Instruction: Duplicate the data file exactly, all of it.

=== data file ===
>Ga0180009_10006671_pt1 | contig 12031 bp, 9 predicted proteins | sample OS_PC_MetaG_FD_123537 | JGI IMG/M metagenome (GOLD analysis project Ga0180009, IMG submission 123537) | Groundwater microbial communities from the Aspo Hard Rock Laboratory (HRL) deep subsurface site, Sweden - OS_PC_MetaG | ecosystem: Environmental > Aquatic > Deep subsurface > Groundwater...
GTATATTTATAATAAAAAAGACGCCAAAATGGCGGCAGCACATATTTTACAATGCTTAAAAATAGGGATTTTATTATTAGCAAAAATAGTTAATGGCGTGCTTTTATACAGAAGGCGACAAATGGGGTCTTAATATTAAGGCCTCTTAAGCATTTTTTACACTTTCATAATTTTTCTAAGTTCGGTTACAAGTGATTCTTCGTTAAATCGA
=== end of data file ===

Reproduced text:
>Ga0180009_10006671_pt1 | contig 12031 bp, 9 predicted proteins | sample OS_PC_MetaG_FD_123537 | JGI IMG/M metagenome (GOLD analysis project Ga0180009, IMG submission 123537) | Groundwater microbial communities from the Aspo Hard Rock Laboratory (HRL) deep subsurface site, Sweden - OS_PC_MetaG | ecosystem: Environmental > Aquatic > Deep subsurface > Groundwater...
GTATATTTATAATAAAAAAGACGCCAAAATGGCGGCAGCACATATTTTACAATGCTTAAAAATAGGGATTTTATTATTAGCAAAAATAGTTAATGGCGTGCTTTTATACAGAAGGCGACAAATGGGGTCTTAATATTAAGGCCTCTTAAGCATTTTTTACACTTTCATAATTTTTCTAAGTTCGGTTACAAGTGATTCTTCGTTAAATCGA